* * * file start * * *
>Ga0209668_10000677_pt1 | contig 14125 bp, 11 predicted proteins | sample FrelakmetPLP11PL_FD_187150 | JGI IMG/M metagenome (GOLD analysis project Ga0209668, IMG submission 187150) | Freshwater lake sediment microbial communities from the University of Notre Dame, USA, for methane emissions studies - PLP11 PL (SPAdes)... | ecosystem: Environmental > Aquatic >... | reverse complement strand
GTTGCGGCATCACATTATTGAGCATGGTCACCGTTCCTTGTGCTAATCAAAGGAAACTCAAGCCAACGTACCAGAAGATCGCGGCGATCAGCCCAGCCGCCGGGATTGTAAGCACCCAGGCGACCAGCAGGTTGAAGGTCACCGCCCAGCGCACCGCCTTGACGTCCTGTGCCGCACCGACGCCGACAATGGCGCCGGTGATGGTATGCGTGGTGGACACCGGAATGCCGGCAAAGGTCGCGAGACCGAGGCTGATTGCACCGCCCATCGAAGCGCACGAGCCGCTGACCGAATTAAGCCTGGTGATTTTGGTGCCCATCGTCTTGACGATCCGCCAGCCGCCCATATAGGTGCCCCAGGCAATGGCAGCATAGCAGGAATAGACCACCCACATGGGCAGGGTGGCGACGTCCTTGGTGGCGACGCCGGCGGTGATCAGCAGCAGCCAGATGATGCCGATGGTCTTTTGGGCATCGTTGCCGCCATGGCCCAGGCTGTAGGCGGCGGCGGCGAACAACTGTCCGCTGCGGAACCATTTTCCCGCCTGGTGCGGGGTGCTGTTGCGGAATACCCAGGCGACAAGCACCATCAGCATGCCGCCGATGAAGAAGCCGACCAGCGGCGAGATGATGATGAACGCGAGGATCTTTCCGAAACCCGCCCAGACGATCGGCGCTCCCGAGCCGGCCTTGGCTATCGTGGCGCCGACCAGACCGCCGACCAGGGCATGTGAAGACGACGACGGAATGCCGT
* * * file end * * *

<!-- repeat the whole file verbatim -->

>Ga0209668_10000677_pt1 | contig 14125 bp, 11 predicted proteins | sample FrelakmetPLP11PL_FD_187150 | JGI IMG/M metagenome (GOLD analysis project Ga0209668, IMG submission 187150) | Freshwater lake sediment microbial communities from the University of Notre Dame, USA, for methane emissions studies - PLP11 PL (SPAdes)... | ecosystem: Environmental > Aquatic >... | reverse complement strand
GTTGCGGCATCACATTATTGAGCATGGTCACCGTTCCTTGTGCTAATCAAAGGAAACTCAAGCCAACGTACCAGAAGATCGCGGCGATCAGCCCAGCCGCCGGGATTGTAAGCACCCAGGCGACCAGCAGGTTGAAGGTCACCGCCCAGCGCACCGCCTTGACGTCCTGTGCCGCACCGACGCCGACAATGGCGCCGGTGATGGTATGCGTGGTGGACACCGGAATGCCGGCAAAGGTCGCGAGACCGAGGCTGATTGCACCGCCCATCGAAGCGCACGAGCCGCTGACCGAATTAAGCCTGGTGATTTTGGTGCCCATCGTCTTGACGATCCGCCAGCCGCCCATATAGGTGCCCCAGGCAATGGCAGCATAGCAGGAATAGACCACCCACATGGGCAGGGTGGCGACGTCCTTGGTGGCGACGCCGGCGGTGATCAGCAGCAGCCAGATGATGCCGATGGTCTTTTGGGCATCGTTGCCGCCATGGCCCAGGCTGTAGGCGGCGGCGGCGAACAACTGTCCGCTGCGGAACCATTTTCCCGCCTGGTGCGGGGTGCTGTTGCGGAATACCCAGGCGACAAGCACCATCAGCATGCCGCCGATGAAGAAGCCGACCAGCGGCGAGATGATGATGAACGCGAGGATCTTTCCGAAACCCGCCCAGACGATCGGCGCTCCCGAGCCGGCCTTGGCTATCGTGGCGCCGACCAGACCGCCGACCAGGGCATGTGAAGACGACGACGGAATGCCGT